Well, probably a lot. If they exist. What does exist for sure, though, is the challenge to understand in detail how the human heart works. And, similar to the above scenario, among the many different ways to advance this venture, there are at least two main directions: the top-down and the bottom-up route. Accordingly, bio-scientists tend to get pigeonholed into two schools of thought.
'Reductionism' is the direction that unites those guys who try to dissemble the parts of a biological system, and put them under a microscope (a laser-scanning quantum-leaping one, of course) to see the sparks of imagination hidden in the least of the components. The under-the-bonnet view, to stay with the Martian's analogy.
'Integrationism', on the other hand, unites those who pride themselves for their holistic view of the complete system, without necessarily being burdened by a detailed understanding of structure and function of the minute components that make it work. The up-in-the-air perspective.
Reductionists might say that the division between the two schools of thought simply runs along the split between 'thorough' and 'not-so-thorough'. Integrationists would probably claim that the divide is nearer the categories 'geeky' and 'not-so-geeky'.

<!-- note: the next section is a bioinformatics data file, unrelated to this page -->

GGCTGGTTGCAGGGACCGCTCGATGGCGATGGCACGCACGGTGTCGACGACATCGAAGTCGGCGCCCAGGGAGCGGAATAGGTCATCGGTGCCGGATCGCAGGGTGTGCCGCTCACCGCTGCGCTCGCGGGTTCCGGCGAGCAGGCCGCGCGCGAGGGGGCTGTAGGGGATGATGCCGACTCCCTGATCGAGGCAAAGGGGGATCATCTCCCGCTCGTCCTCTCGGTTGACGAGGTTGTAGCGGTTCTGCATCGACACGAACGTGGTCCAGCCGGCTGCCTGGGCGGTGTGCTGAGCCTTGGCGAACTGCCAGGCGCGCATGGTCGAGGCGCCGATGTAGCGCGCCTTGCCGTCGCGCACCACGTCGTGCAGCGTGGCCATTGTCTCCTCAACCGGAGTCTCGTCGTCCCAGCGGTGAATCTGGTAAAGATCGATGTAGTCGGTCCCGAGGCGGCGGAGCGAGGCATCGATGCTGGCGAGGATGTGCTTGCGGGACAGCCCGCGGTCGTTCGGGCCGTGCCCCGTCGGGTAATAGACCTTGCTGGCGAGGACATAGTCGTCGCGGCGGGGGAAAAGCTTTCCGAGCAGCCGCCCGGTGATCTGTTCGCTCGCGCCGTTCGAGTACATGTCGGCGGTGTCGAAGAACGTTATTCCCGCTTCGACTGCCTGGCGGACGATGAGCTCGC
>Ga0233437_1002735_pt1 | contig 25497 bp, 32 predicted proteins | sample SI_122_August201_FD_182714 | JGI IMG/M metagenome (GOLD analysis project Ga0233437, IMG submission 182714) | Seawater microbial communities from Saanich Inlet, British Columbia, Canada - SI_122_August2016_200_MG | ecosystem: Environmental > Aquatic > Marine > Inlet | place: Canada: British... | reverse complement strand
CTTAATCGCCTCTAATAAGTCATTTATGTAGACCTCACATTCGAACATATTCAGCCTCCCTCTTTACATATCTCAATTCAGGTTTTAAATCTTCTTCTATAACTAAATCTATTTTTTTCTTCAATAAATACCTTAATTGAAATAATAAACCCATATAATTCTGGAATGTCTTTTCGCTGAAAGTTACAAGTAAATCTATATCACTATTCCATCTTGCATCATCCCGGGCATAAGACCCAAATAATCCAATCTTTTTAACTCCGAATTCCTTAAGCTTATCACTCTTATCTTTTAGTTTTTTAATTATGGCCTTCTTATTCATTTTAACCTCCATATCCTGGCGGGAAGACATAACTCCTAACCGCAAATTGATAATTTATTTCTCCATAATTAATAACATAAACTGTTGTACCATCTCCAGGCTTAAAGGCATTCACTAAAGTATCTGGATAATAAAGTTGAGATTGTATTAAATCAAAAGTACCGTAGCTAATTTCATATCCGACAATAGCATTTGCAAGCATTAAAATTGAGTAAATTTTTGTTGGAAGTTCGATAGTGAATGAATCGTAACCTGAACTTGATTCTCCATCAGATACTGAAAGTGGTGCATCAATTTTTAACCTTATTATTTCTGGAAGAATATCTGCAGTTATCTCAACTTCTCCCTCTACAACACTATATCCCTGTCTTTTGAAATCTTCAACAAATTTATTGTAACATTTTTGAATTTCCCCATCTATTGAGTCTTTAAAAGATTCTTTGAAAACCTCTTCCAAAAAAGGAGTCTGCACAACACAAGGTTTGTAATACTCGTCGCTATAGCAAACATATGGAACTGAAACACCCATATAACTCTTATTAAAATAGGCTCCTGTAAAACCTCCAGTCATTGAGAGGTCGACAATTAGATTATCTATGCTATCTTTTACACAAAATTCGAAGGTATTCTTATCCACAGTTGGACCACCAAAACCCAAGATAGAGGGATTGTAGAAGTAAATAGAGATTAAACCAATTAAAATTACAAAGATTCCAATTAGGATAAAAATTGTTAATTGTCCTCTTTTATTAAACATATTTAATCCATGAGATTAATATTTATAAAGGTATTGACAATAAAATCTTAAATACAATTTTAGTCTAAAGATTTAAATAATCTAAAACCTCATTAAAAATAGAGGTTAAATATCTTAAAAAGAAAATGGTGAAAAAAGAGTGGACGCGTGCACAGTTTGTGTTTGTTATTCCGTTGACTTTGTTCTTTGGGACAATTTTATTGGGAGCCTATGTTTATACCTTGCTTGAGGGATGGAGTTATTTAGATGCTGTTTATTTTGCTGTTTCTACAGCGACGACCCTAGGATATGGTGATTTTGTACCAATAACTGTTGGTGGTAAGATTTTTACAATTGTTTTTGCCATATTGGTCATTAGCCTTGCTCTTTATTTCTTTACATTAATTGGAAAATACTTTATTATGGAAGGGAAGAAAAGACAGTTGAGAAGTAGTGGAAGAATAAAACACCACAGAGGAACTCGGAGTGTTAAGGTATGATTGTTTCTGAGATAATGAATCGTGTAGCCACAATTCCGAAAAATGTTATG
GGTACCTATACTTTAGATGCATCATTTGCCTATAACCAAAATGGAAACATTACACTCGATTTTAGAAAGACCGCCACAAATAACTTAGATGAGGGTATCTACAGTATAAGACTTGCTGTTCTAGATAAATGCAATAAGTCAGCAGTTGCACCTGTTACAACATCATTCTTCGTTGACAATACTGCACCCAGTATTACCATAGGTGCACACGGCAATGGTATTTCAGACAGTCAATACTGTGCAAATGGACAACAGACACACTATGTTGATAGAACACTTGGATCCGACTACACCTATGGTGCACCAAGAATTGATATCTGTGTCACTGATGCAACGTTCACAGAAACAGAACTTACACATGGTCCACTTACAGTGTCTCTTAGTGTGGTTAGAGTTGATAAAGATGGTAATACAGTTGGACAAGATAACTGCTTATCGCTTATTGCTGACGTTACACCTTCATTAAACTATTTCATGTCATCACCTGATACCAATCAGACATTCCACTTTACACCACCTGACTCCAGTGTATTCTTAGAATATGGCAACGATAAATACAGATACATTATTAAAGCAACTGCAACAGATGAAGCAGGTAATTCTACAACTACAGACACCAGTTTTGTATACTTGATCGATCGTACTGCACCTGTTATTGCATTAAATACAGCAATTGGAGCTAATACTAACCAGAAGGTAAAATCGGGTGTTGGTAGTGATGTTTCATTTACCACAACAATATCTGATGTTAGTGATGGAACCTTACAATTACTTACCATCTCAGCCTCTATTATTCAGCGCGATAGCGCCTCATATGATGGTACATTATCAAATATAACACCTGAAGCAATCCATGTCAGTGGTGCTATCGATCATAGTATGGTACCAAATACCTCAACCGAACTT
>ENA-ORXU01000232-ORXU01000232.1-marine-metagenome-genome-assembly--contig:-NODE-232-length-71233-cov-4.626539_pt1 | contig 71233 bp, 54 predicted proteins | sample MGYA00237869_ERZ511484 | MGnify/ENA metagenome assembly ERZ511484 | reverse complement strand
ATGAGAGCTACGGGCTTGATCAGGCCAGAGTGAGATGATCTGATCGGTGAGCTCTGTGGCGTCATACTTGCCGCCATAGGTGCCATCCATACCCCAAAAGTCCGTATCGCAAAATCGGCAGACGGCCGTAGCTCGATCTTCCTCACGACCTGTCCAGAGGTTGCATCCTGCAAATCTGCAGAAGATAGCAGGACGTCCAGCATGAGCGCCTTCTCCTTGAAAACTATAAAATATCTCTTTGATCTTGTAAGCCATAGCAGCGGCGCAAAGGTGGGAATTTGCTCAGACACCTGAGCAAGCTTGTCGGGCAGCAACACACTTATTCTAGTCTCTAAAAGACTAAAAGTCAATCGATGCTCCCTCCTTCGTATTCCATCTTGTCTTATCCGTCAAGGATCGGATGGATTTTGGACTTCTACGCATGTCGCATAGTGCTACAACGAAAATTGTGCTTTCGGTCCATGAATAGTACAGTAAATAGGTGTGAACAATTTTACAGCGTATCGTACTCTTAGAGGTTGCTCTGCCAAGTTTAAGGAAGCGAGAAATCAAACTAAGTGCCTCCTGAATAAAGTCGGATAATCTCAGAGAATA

The two contrasting views were expressed at a higher level of sophistication during a recent Novartis Foundation meeting on The limits of reductionism in biology by Professor Lewis Wolpert and Professor Gabriel A. Dover, who said (respectively): '. . . there is no good science that doesn't have a major element of reductionism in it . . .', and '. . . we have imagined we have explained something merely by describing its parts, but all we have done is create an excuse for not to think about it . . .' (Bock & Goode 1998).
This leaves us with the question of whether or not the two directions are irreconcilable.
We would like to think that the answer is a clear NO. The logic of life will neither be recognised without precise understanding of the manifold of components that give rise to biological function, nor without a clear conception of the dynamic interactions between individual components. Likewise, the logic of life lies exclusively neither in the most incredible detail, nor in the most sweeping synopsis.
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